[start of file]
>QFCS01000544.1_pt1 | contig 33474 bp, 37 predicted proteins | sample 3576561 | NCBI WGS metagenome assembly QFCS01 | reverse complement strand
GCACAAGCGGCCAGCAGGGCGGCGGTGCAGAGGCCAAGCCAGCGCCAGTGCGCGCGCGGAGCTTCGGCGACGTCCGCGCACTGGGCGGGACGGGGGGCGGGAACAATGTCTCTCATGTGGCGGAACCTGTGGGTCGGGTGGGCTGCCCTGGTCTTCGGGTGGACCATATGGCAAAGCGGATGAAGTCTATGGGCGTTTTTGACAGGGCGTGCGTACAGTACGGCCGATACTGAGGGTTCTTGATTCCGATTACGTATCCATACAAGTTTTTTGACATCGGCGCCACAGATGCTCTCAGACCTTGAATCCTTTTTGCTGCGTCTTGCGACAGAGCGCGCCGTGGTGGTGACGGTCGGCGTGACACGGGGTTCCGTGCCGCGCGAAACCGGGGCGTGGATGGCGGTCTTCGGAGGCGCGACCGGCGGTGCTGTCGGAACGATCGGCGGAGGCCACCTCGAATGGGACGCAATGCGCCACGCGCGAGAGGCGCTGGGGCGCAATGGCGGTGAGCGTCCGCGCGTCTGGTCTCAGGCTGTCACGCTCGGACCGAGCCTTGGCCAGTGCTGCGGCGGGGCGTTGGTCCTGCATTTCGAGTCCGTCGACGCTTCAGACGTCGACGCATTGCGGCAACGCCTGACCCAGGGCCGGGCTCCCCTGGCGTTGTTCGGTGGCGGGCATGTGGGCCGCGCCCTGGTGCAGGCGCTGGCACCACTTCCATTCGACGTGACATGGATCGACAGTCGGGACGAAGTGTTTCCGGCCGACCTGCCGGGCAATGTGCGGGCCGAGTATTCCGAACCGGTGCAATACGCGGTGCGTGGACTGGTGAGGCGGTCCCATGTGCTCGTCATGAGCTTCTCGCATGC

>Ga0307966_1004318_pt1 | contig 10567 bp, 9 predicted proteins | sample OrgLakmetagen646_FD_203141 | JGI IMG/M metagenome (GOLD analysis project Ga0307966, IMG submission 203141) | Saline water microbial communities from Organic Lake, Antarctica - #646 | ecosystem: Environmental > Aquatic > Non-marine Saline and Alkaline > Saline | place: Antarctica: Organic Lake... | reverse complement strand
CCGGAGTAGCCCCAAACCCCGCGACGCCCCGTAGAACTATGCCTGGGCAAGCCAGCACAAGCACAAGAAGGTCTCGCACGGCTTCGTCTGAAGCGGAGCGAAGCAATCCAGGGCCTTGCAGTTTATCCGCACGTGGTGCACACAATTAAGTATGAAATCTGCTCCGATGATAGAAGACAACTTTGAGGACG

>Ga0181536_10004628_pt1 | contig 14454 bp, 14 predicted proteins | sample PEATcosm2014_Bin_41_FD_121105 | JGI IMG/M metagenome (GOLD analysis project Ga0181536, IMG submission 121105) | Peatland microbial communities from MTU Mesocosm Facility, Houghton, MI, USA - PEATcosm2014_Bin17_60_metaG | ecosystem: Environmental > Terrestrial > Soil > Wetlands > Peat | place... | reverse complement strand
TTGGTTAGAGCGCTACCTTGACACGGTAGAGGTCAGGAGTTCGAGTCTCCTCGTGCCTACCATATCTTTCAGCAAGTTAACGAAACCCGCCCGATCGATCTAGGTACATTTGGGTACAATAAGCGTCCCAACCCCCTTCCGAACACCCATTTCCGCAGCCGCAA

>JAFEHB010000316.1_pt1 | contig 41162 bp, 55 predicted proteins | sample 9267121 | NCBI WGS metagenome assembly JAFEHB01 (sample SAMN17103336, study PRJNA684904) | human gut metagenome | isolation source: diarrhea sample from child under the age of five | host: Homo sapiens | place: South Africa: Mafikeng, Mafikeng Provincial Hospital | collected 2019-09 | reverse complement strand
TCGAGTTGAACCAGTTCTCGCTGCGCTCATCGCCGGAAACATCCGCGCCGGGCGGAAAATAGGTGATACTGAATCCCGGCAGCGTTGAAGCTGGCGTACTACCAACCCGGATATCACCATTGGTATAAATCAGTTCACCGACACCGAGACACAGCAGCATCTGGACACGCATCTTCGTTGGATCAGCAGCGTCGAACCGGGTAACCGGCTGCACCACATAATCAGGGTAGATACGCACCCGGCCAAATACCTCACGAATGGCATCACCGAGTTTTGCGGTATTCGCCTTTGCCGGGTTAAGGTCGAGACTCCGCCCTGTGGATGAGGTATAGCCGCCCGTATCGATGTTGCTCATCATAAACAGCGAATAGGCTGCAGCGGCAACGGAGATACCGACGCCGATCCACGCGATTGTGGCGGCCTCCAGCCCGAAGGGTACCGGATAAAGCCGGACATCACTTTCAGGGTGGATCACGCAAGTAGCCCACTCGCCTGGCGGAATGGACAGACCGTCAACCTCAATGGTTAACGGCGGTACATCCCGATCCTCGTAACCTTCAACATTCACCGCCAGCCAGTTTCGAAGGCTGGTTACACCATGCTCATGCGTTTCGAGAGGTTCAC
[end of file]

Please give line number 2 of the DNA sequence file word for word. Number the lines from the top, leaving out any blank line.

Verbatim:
GCACAAGCGGCCAGCAGGGCGGCGGTGCAGAGGCCAAGCCAGCGCCAGTGCGCGCGCGGAGCTTCGGCGACGTCCGCGCACTGGGCGGGACGGGGGGCGGGAACAATGTCTCTCATGTGGCGGAACCTGTGGGTCGGGTGGGCTGCCCTGGTCTTCGGGTGGACCATATGGCAAAGCGGATGAAGTCTATGGGCGTTTTTGACAGGGCGTGCGTACAGTACGGCCGATACTGAGGGTTCTTGATTCCGATTACGTATCCATACAAGTTTTTTGACATCGGCGCCACAGATGCTCTCAGACCTTGAATCCTTTTTGCTGCGTCTTGCGACAGAGCGCGCCGTGGTGGTGACGGTCGGCGTGACACGGGGTTCCGTGCCGCGCGAAACCGGGGCGTGGATGGCGGTCTTCGGAGGCGCGACCGGCGGTGCTGTCGGAACGATCGGCGGAGGCCACCTCGAATGGGACGCAATGCGCCACGCGCGAGAGGCGCTGGGGCGCAATGGCGGTGAGCGTCCGCGCGTCTGGTCTCAGGCTGTCACGCTCGGACCGAGCCTTGGCCAGTGCTGCGGCGGGGCGTTGGTCCTGCATTTCGAGTCCGTCGACGCTTCAGACGTCGACGCATTGCGGCAACGCCTGACCCAGGGCCGGGCTCCCCTGGCGTTGTTCGGTGGCGGGCATGTGGGCCGCGCCCTGGTGCAGGCGCTGGCACCACTTCCATTCGACGTGACATGGATCGACAGTCGGGACGAAGTGTTTCCGGCCGACCTGCCGGGCAATGTGCGGGCCGAGTATTCCGAACCGGTGCAATACGCGGTGCGTGGACTGGTGAGGCGGTCCCATGTGCTCGTCATGAGCTTCTCGCATGC